YAT is a theatre company run by volunteers that offers opportunities for young people aged between 16 and 25 to perform and to enhance their theatrical knowledge free of charge. Judging by the sixteen well-drilled young actors parading before us today, they have more than achieved their objective with this skilfully staged, well-paced adaptation. What a pity it’s only on for a week – try and get along to their last performance on 22nd August.
Fringe Review: "Recommended Show"
Review by Francesca Street for broadwaybaby.com (August 2015)
A sweet, beguiling Shakespearean romance is skilfully reimagined against the backdrop of the Second World War in Youth Action Theatre (YAT)’s appealing production of All’s Well That Ends Well.
YAT is a much admired, reputable theatre company that offers opportunities for young people to perfect their craft through onstage performance. Now in its 45th year, the company has produced over 130 major productions and can count The Hobbit’s Martin Freeman amongst their past members.
All’s Well remains one of the Elizabethan bard’s less popular and less conventional plays, called a ‘problem play’ by critics due to its tendency to subvert the expectations of typical Shakespearean comedy. The plot follows lowly born Helena, the ward of the Countess of Roussillon, who falls in love with the Countess’ son, Bertram. Whilst the King of France is in favour of a potential marriage between the two, Bertram remains firmly disinterested and so Helena must use her wit and wiles to ensure a happy ending for them both.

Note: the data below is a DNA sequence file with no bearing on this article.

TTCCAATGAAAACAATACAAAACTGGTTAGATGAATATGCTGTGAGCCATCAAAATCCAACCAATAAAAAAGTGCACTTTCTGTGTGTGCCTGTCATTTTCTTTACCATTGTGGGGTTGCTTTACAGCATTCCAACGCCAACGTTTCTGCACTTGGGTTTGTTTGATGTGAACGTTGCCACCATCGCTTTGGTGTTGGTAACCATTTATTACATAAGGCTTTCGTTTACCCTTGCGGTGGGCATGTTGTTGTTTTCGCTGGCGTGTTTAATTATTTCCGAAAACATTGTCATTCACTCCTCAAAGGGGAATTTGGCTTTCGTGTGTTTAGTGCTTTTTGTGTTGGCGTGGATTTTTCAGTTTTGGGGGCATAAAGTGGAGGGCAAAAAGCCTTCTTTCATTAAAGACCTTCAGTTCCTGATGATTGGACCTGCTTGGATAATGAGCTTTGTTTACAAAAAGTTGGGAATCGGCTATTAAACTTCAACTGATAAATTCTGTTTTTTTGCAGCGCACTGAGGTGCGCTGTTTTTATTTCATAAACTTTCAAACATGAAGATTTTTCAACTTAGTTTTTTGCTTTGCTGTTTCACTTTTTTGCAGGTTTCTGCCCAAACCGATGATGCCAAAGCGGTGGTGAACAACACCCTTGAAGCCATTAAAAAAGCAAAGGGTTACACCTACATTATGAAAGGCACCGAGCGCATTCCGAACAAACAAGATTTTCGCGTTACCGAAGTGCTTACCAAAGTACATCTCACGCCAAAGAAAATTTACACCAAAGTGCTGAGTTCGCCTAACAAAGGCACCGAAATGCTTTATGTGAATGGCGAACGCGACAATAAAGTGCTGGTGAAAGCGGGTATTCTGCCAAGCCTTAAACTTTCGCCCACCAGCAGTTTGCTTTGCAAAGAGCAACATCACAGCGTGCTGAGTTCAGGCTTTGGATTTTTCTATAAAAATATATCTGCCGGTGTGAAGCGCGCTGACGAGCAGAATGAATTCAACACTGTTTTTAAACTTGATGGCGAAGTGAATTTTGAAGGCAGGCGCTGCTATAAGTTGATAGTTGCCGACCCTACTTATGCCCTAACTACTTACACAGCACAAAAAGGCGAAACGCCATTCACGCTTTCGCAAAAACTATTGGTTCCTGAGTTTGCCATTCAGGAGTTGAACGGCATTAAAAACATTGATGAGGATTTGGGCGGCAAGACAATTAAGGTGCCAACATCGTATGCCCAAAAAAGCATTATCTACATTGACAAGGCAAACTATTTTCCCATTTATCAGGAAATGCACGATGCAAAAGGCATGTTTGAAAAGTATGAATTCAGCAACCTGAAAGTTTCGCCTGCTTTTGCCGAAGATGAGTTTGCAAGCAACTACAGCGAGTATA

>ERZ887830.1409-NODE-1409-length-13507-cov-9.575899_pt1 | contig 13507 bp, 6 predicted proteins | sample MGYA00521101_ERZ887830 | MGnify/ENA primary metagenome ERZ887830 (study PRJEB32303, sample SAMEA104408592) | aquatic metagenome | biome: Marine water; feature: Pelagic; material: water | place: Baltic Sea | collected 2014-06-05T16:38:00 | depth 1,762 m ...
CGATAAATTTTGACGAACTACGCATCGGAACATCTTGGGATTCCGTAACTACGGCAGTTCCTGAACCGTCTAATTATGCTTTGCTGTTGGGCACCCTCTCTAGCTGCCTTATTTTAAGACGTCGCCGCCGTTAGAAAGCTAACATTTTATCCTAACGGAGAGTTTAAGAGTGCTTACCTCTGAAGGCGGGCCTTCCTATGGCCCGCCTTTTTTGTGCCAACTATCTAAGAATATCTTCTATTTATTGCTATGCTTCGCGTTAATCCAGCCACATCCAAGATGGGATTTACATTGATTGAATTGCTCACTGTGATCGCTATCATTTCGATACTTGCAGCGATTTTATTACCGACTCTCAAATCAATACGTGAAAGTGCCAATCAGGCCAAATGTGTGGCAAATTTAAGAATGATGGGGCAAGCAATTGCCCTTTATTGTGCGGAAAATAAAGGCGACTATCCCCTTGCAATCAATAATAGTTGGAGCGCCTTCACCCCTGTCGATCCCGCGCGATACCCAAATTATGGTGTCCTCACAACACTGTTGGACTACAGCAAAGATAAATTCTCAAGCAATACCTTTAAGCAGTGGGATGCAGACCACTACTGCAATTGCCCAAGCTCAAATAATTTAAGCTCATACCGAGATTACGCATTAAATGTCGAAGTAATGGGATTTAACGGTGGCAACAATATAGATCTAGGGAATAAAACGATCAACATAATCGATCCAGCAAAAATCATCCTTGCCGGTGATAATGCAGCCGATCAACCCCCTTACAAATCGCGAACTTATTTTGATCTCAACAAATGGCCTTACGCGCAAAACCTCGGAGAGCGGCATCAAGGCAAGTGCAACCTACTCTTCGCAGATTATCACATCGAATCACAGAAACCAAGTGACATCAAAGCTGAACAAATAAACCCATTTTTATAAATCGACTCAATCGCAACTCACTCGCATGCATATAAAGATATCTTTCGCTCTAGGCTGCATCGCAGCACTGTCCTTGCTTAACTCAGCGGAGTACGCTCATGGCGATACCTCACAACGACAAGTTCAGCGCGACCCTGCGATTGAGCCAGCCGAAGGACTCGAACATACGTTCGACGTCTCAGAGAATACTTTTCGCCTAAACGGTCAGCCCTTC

YAT has cleverly abridged Shakespeare’s original text into a lively one-hour show. Vivacious performances highlight the play’s romantic and comedic elements, whilst the play’s tragicomic undertones are emphasised by the wartime setting.
The production deserves praise for expertly evoking the feel of the 1940s. Costume designers Sarah Dowd and Elizabeth Lattimore have created gorgeous, well-considered costumes, Emma Woodley’s hair design is spot on and the production makes brilliant use of the period’s music. This twentieth-century realism is juxtaposed with the sensation of a more traditional Shakespeare performance thanks to the set design, which features attractive, ethereal flower arches at both ends of the stage.
These well-considered effects ground the production with a sense of professionalism, which is accentuated further by the young actors’ terrific performances.
As Helena, Sarah Collins-Walters is wonderfully expressive, imbuing the lines with emotion, sensitivity and conviction. Josh Clarke’s Bertram is every bit the proud yet immature soldier, whilst Lucy Hanneghan’s hilarious and hysterical countess is a real highlight. The combination of such a talented young cast and top direction by Elizabeth Lattimore and Sarah Dowd ensures every line is instilled with meaning. This is a production that will appeal to Shakespeare buffs and novices alike.
Fun and light-hearted, yet with just enough pathos and trepidation, YAT’s All’s Well That Ends Well is a fantastic reimagining of one of Shakespeare’s lesser known works and well worth a watch.